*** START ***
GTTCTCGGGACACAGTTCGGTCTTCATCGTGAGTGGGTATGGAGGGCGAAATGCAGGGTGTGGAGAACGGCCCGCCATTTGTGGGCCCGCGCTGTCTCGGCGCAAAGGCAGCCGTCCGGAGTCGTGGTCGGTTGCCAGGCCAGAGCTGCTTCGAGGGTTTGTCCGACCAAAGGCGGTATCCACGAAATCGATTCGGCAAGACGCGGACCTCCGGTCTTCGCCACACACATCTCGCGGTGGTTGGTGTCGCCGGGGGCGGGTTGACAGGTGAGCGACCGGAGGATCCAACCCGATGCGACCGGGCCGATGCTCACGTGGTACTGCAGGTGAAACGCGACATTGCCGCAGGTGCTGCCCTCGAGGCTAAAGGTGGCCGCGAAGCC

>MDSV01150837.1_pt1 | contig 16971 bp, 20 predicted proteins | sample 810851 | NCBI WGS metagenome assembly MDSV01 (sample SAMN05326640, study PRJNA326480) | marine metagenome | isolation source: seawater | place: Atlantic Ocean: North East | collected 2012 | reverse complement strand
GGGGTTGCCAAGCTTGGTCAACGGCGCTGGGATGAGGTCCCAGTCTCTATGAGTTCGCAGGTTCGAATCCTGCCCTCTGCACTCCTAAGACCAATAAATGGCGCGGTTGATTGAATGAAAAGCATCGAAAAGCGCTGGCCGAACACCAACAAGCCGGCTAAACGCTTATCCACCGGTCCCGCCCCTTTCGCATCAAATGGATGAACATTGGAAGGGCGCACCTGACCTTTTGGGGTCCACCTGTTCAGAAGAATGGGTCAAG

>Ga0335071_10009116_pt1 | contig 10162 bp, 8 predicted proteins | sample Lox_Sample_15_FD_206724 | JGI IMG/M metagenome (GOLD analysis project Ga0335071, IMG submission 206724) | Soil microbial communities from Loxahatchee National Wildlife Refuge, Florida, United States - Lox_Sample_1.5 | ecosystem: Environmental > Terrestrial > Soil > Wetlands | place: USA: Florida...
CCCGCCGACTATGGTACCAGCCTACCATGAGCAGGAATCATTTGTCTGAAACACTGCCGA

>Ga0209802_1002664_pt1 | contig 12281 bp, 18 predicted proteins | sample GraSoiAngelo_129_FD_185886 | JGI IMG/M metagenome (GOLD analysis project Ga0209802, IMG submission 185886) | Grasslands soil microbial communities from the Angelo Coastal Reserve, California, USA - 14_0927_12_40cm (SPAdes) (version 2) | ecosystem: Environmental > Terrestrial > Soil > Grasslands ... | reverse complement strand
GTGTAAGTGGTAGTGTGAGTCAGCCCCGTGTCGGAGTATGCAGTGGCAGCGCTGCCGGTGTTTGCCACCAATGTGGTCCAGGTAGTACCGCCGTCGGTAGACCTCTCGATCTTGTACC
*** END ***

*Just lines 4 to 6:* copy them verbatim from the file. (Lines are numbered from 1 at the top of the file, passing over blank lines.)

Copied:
>Ga0335071_10009116_pt1 | contig 10162 bp, 8 predicted proteins | sample Lox_Sample_15_FD_206724 | JGI IMG/M metagenome (GOLD analysis project Ga0335071, IMG submission 206724) | Soil microbial communities from Loxahatchee National Wildlife Refuge, Florida, United States - Lox_Sample_1.5 | ecosystem: Environmental > Terrestrial > Soil > Wetlands | place: USA: Florida...
CCCGCCGACTATGGTACCAGCCTACCATGAGCAGGAATCATTTGTCTGAAACACTGCCGA

>Ga0209802_1002664_pt1 | contig 12281 bp, 18 predicted proteins | sample GraSoiAngelo_129_FD_185886 | JGI IMG/M metagenome (GOLD analysis project Ga0209802, IMG submission 185886) | Grasslands soil microbial communities from the Angelo Coastal Reserve, California, USA - 14_0927_12_40cm (SPAdes) (version 2) | ecosystem: Environmental > Terrestrial > Soil > Grasslands ... | reverse complement strand